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Send  Share  RSS  Twitter  16 Jul 2010

INVESTMENT: The IDC Invests Through the Recession

 





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The Industrial Developmental Corporation (IDC) today announced that it had approved funding amounting to R9.4bn for the financial year ended March 2010.

Speaking at the development lender’s results presentation, IDC CEO Geoffrey Qhena said:” In a contractionary environment with weak demand and difficult trading conditions for companies, the IDC managed to keep its lending activities relatively stable, fulfilling our market and economic intervention role. While jobs created are down, being able to preserve jobs through our interventions is a significant achievement. I am also pleased that 15% of our funding went to assisting distressed firms, in an attempt to play a stabilising role. Importantly, in the midst of the crisis, we were still able to focus on intensifying our longer term activities of preserving and growing labour absorptive manufacturing capacity and prioritising the foundation for a competitive greener industrial base.”

In a difficult year that saw South Africa enter its first recession in 17 years, the IDC’s lending activities created or saved 25 000 jobs. The group’s revenue was down 48% and profit declined by 60% to R2.2 billion. Notwithstanding this, the IDC intensified its lending activities and continued its focus on economic expansion with 65% of new funding approved allocated to start up companies or expansionary activities. The IDC also approved R1.4bn in funding for distressed companies during the year under review, despite difficult prevailing credit conditions. The IDC estimates that 8 800 jobs were saved as a result of funding activities aimed at mitigating the effects of the economic crisis.

Over the period, the IDC has begun to make headway in laying the foundations for a Greener Economy based on funding which is focussed on: alternative energy sources such as wind and solar power; improved energy management including co-generation and conversion to more efficient technologies; resource management including waste management and recycling; and the development of supporting industries.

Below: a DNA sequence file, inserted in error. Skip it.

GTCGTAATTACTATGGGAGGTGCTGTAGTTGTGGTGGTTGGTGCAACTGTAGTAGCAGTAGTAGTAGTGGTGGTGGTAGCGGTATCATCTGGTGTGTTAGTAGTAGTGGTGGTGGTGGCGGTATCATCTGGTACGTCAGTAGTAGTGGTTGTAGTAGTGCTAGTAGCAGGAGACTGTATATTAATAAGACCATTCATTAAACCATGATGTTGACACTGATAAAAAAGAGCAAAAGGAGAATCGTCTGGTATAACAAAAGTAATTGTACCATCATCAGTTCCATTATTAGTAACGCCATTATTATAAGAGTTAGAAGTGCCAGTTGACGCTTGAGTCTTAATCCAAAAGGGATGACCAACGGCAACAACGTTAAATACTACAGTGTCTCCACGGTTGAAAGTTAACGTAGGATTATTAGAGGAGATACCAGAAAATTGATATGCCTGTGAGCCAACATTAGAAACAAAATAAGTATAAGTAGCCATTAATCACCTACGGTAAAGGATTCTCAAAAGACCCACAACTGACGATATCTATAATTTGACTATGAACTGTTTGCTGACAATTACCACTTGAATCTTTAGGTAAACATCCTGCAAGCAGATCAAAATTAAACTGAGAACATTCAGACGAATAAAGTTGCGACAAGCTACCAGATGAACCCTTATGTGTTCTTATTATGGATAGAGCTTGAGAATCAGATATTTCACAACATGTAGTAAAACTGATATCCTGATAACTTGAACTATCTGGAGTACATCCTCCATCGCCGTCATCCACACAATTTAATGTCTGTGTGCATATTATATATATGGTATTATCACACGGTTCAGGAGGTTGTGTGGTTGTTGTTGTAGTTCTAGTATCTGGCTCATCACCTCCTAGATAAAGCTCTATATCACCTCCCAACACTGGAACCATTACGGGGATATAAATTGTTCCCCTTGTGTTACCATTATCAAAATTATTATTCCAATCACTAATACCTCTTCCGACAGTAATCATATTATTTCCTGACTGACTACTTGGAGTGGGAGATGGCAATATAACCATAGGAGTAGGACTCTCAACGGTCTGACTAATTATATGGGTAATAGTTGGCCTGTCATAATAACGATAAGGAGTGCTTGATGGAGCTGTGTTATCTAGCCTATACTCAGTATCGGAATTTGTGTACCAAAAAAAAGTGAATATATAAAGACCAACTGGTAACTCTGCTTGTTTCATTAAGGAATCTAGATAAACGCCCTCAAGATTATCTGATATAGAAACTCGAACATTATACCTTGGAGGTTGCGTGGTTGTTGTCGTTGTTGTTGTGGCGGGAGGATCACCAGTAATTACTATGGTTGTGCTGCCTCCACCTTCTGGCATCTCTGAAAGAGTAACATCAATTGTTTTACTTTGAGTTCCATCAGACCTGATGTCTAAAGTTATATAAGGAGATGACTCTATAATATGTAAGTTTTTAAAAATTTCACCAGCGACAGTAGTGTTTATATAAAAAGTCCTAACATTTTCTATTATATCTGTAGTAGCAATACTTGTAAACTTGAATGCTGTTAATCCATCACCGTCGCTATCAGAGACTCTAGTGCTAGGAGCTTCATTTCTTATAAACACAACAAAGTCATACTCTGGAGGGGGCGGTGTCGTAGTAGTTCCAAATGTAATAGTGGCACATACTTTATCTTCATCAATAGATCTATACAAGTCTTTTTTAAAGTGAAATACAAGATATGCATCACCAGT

The IDC undertook proactive efforts to reduce funding costs for companies focussed on creating and saving jobs, as evidenced by the launch of the Unemployment Insurance Fund (UIF) scheme.

Throughout the period the organisation continued to provide ongoing support for existing clients through restructuring of funding facilities for those facing financial difficulties.

Referring to the challenging economic environment Mr. Qhena said: “The take up for the distressed funding was lower than anticipated. Plans are in place to address this with industry workshops and other forums that will be implemented in the current year.”,
It is important to note the ongoing support that the IDC’s Workout and Restructuring unit provides, as a matter of policy, to embattled clients."

Leadership and contribution to national objectives
The IDC is the key agency for development of South Africa’s industrial sectors and is focussed on implementation of a New Growth Path for the country.

The organisation has already realigned its strategy to enable it to drive and facilitate execution of the Industrial Policy Action Plan (IPAP2). This is part of the IDC’s commitment to a new economic Growth Path geared towards creating sustainable jobs and developing new industries, particularly green industries, with a focus on high-impact projects which have greater potential to create and sustain jobs while creating linkages to smaller projects.

Significant investment has already commenced in line with the IDC’s IPAP2 commitment to revitalise growth in the manufacturing industry, assisting South African companies to take advantage of opportunities in SOE Capex programmes to drive job creation.

The IDC is poised to play a stronger role in helping government realign and expand the South African economy. In order to support the New Growth Path and government’s desire to revitalise the manufacturing base, the IDC will look at leveraging its strong balance sheet to drive implementation of IPAP2. In certain instances, this could see the IDC take the lead on project origination. This will require deeper resources and increased risk taking. The IDC will continue to play the role of partner, looking to attract and support private sector players. In that regard, even though the IDC may increasingly take the lead on investments to influence supply, activities will continue to be driven by private sector capacity and demand. Therefore even though the IDC is committed to leveraging the balance sheet, prudent management of it remains vital so that the lender is still able to align demand and capital requirements as projects come on stream.


 
 
 
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